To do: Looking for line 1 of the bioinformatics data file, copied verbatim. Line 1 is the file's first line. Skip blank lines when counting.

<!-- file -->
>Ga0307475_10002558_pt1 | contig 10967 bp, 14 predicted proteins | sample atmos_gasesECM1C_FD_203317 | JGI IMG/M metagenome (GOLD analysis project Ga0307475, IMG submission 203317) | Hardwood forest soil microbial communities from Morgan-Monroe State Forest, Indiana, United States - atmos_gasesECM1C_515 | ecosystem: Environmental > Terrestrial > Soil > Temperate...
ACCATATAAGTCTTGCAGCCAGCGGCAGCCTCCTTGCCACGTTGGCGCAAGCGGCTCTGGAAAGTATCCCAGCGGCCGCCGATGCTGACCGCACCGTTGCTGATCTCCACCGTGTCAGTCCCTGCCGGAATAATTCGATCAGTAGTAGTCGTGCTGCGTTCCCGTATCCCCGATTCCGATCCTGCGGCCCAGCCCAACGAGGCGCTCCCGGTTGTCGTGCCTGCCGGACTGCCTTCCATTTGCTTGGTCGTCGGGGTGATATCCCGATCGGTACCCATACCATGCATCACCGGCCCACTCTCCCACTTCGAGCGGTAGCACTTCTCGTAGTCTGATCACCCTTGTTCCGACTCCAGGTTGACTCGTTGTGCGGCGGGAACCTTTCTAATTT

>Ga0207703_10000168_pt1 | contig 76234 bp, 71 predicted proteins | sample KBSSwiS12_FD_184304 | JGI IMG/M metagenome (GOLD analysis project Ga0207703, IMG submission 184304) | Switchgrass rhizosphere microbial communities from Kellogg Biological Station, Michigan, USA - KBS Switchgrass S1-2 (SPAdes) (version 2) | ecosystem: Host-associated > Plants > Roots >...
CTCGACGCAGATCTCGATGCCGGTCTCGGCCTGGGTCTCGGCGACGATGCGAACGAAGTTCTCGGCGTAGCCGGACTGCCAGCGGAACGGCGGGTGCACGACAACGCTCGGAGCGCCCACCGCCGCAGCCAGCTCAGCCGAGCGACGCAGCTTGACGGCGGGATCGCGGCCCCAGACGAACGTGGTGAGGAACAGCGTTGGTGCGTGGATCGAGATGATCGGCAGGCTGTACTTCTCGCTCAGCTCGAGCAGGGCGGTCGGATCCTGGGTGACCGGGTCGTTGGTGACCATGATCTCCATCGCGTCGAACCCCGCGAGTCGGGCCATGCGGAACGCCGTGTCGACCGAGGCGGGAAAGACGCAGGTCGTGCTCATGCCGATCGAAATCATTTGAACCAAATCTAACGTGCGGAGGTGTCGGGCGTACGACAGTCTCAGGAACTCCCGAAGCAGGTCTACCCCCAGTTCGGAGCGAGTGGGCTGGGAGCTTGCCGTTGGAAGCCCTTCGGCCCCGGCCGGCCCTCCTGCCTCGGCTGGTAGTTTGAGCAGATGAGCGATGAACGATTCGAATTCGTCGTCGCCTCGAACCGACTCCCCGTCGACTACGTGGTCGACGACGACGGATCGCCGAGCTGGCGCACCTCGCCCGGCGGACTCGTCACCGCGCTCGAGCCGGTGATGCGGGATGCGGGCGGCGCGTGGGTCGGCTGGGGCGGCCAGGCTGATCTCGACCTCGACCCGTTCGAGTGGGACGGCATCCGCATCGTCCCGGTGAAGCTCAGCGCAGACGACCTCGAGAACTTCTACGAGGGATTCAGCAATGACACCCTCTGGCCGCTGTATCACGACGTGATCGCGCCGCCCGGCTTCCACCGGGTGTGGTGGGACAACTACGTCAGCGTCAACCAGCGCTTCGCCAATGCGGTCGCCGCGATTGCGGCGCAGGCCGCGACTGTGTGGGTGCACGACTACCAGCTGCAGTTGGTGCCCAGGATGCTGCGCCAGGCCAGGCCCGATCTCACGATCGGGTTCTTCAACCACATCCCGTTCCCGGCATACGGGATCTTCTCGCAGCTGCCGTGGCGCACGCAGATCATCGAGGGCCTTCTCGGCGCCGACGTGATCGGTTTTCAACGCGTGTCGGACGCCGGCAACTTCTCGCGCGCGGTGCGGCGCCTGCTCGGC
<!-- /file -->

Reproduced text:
>Ga0307475_10002558_pt1 | contig 10967 bp, 14 predicted proteins | sample atmos_gasesECM1C_FD_203317 | JGI IMG/M metagenome (GOLD analysis project Ga0307475, IMG submission 203317) | Hardwood forest soil microbial communities from Morgan-Monroe State Forest, Indiana, United States - atmos_gasesECM1C_515 | ecosystem: Environmental > Terrestrial > Soil > Temperate...